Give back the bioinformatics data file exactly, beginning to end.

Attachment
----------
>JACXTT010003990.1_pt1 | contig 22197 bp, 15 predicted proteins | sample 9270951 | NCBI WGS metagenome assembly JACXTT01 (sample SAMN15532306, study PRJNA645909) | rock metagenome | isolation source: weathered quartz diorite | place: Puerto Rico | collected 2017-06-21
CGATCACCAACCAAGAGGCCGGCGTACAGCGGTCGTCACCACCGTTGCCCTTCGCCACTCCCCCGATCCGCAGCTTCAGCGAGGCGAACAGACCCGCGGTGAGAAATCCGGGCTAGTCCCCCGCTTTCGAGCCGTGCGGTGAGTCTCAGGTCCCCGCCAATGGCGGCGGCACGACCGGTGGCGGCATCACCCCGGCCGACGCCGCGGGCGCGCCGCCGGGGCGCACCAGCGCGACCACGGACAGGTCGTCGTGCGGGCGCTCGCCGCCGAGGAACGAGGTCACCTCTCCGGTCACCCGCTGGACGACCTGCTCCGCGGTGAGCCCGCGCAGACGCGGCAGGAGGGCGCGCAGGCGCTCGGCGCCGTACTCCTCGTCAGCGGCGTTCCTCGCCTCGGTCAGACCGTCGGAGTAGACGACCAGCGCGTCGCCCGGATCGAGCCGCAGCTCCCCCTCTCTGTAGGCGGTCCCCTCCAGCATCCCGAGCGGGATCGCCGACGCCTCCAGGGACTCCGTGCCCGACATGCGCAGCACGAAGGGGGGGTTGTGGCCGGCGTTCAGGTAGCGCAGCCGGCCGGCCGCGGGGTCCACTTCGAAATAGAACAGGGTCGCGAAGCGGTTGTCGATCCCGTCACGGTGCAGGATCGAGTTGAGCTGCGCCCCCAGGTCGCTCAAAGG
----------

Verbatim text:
>JACXTT010003990.1_pt1 | contig 22197 bp, 15 predicted proteins | sample 9270951 | NCBI WGS metagenome assembly JACXTT01 (sample SAMN15532306, study PRJNA645909) | rock metagenome | isolation source: weathered quartz diorite | place: Puerto Rico | collected 2017-06-21
CGATCACCAACCAAGAGGCCGGCGTACAGCGGTCGTCACCACCGTTGCCCTTCGCCACTCCCCCGATCCGCAGCTTCAGCGAGGCGAACAGACCCGCGGTGAGAAATCCGGGCTAGTCCCCCGCTTTCGAGCCGTGCGGTGAGTCTCAGGTCCCCGCCAATGGCGGCGGCACGACCGGTGGCGGCATCACCCCGGCCGACGCCGCGGGCGCGCCGCCGGGGCGCACCAGCGCGACCACGGACAGGTCGTCGTGCGGGCGCTCGCCGCCGAGGAACGAGGTCACCTCTCCGGTCACCCGCTGGACGACCTGCTCCGCGGTGAGCCCGCGCAGACGCGGCAGGAGGGCGCGCAGGCGCTCGGCGCCGTACTCCTCGTCAGCGGCGTTCCTCGCCTCGGTCAGACCGTCGGAGTAGACGACCAGCGCGTCGCCCGGATCGAGCCGCAGCTCCCCCTCTCTGTAGGCGGTCCCCTCCAGCATCCCGAGCGGGATCGCCGACGCCTCCAGGGACTCCGTGCCCGACATGCGCAGCACGAAGGGGGGGTTGTGGCCGGCGTTCAGGTAGCGCAGCCGGCCGGCCGCGGGGTCCACTTCGAAATAGAACAGGGTCGCGAAGCGGTTGTCGATCCCGTCACGGTGCAGGATCGAGTTGAGCTGCGCCCCCAGGTCGCTCAAAGG